Will Vaccine Accelerate Neurodegenerative Disease?
People with neurodegenerative disease are part of a living experiment when it comes to the COVID-19 vaccines, especially the mRNA biotechnology. Some critics suggest that the coronavirus vaccine has the potential to cause prion disease. An equally important question is what will the vaccine do to those who already have prion disease, including Alzheimer’s disease and Parkinson’s disease.
The messenger RNA (mRNA) vaccine, for example, produced by Pfizer/BioNTech and Moderna is based on protein science, which is one of the great frontiers of modern medicine. Unfortunately, many neurodegenerative diseases also involve protein science. Will this protein-oriented vaccine impact protein-based diseases?
mRNA vaccines represent a promising alternative to conventional vaccine approaches because of their high potency, capacity for rapid development and potential for low-cost manufacture and safe administration. However, their application has until recently been restricted by the instability and inefficient in vivo (in body) delivery of mRNA. Recent technological advances have now largely overcome these issues, and multiple mRNA vaccines have demonstrated encouraging results in animals and humans.
In theory, the newly formed antibodies are protein components of an adaptive immune system whose main function is to bind antigens (COVID), or foreign substances in the body, and target them for destruction.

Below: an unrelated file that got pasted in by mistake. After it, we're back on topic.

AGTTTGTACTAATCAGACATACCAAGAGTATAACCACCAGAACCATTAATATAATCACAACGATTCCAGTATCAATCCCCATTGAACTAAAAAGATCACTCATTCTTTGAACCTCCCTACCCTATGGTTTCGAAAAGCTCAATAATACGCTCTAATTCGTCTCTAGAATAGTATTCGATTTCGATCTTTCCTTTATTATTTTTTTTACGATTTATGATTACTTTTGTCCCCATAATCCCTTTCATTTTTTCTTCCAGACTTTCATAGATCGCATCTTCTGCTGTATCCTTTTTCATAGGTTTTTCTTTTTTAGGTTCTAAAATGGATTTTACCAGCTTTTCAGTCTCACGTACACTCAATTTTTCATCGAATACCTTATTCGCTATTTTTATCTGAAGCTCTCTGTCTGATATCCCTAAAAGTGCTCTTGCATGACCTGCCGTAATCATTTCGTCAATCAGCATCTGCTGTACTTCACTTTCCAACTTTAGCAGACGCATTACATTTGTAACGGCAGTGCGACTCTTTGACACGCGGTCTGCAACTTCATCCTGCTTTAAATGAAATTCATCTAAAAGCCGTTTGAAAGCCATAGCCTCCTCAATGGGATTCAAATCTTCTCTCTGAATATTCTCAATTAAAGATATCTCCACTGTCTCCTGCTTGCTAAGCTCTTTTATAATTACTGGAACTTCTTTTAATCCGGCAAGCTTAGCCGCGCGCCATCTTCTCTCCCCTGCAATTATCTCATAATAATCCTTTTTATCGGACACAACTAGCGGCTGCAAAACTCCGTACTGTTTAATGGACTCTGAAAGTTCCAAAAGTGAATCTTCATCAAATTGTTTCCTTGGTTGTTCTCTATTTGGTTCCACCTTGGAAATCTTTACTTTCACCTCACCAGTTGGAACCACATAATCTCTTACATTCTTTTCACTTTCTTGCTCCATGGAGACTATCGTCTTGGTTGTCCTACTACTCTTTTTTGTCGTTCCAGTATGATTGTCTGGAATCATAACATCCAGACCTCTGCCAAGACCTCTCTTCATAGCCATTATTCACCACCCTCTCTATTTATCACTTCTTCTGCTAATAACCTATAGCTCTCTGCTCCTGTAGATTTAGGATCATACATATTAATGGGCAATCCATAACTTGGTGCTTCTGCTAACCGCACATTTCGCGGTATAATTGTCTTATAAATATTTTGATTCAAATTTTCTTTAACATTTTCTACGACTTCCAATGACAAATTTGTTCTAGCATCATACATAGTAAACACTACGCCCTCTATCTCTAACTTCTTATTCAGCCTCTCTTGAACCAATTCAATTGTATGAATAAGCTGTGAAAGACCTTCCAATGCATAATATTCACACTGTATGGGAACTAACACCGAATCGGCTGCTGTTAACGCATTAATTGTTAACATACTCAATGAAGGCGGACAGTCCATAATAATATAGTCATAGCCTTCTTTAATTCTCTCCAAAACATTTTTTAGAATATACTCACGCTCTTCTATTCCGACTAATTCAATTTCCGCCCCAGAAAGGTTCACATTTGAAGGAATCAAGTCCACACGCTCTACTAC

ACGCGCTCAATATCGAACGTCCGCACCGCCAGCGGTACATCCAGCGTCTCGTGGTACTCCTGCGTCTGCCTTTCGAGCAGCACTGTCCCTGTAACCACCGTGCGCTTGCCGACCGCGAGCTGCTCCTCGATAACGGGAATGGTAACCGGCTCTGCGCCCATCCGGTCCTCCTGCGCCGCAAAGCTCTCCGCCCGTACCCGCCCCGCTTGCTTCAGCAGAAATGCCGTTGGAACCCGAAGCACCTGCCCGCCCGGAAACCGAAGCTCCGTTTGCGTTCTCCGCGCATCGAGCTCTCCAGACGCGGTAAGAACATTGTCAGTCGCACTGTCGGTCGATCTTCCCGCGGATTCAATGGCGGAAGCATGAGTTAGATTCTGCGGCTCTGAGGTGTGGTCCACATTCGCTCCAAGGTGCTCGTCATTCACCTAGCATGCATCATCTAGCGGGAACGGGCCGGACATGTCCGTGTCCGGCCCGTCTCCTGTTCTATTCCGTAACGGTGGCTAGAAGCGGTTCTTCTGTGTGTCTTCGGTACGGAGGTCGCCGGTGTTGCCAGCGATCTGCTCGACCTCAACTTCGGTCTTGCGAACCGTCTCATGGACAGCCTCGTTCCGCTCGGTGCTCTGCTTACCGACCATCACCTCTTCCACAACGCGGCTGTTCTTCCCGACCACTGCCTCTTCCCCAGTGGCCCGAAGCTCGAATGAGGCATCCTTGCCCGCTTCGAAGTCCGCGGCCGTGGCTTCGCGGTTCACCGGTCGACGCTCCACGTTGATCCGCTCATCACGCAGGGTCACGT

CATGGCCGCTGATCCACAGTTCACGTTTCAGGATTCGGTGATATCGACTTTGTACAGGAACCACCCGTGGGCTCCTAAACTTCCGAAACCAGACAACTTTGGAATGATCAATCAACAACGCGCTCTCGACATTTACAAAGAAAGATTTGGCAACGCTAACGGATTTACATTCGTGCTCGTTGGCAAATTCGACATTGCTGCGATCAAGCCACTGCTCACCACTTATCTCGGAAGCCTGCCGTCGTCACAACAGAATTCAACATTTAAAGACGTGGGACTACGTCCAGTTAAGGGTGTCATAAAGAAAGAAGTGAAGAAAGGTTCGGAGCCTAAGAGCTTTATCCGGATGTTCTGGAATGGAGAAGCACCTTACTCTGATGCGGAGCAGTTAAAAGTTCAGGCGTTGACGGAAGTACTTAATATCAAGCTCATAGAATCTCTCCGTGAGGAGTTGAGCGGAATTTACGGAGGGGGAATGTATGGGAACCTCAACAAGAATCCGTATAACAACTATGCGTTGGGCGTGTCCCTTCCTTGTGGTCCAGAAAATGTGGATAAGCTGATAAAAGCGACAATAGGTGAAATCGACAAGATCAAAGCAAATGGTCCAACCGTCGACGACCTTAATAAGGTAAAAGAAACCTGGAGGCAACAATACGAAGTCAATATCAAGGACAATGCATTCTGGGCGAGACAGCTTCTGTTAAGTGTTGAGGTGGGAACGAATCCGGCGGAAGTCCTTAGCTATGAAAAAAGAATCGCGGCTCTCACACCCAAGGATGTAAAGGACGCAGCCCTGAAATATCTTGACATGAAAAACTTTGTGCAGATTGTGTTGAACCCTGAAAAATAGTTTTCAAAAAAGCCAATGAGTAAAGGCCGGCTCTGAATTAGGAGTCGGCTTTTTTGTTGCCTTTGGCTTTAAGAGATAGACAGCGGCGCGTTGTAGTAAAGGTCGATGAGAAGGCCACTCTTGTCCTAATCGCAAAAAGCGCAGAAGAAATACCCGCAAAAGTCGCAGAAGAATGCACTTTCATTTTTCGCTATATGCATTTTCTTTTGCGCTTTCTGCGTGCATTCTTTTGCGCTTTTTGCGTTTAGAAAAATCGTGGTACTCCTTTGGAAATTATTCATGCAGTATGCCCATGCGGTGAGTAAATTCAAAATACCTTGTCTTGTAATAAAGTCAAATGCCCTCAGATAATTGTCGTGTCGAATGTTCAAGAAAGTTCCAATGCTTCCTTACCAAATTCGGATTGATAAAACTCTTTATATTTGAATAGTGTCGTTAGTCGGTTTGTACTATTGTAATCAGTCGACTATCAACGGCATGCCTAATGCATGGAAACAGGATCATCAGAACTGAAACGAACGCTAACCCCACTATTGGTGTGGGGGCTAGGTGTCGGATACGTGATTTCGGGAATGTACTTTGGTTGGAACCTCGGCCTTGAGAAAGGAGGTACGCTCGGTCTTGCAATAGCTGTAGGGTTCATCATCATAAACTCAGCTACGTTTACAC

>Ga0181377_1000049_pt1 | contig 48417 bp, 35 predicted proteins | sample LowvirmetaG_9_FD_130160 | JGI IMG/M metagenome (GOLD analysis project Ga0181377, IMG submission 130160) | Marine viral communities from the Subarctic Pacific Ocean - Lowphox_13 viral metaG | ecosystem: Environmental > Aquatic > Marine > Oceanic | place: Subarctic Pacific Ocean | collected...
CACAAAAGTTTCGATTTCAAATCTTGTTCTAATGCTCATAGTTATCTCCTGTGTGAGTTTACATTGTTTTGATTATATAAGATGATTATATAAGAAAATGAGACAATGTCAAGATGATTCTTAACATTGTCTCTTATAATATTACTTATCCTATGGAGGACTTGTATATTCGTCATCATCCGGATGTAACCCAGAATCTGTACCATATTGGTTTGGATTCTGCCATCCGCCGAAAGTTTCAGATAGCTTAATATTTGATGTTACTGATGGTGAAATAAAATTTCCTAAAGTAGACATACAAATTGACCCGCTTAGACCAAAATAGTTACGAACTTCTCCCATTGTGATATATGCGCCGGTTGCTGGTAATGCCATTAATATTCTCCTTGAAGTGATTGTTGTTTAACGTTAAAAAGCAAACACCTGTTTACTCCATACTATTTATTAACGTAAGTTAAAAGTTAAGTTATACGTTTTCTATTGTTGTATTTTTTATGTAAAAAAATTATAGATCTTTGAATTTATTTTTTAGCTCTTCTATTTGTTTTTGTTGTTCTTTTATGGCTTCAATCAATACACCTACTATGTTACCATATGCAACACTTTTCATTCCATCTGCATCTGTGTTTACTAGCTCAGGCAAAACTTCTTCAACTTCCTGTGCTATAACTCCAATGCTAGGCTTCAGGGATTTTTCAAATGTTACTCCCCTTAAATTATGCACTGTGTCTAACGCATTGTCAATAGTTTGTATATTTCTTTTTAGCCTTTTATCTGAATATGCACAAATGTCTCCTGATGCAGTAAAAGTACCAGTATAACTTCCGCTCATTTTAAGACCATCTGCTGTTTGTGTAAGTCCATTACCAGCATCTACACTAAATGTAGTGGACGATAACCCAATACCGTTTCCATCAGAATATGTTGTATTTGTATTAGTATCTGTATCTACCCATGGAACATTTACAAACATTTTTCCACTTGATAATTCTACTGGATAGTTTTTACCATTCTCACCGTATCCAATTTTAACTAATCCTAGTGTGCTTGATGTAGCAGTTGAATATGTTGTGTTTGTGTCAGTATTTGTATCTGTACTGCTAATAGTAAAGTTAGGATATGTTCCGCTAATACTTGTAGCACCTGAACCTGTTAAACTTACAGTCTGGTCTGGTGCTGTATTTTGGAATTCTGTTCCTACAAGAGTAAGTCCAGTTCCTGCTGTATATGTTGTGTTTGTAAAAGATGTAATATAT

Unfortunately, proteins play a key role in the pathogenesis of Alzheimer’s disease, Parkinson’s disease and other neurodegenerative conditions.
The new mRNA vaccines developed to combat the coronavirus promote protein synthesis within the human body. Protein synthesis? How can we be sure that the mRNA treatment will trigger beneficial proteins and not deadly ones?
A variety of factors can trigger neurodegenerative disease, including genetics, head trauma and prions.
Prions are infectious, deadly proteins that consume the brain. Prion disease is clinically known as transmissible spongiform encephalopathy (TSE). As the name suggests, TSEs are transmissible.
Prions (PREE-ons) are a form of protein that migrates, mutates, multiplies and kills with unparalleled efficiency. Prions cause fatal neurodegenerative disease in mammals by converting the cellular version of prion protein into a toxic form that consumes the brain and body. Prion disease often is described as a wasting disease that causes a loss of body mass and brain mass.
How will these synthetic proteins impact those fighting neurodegenerative disease? Unfortunately, no one knows the answer to that question, yet.
Read the full story about prion disease and protein-based vaccines.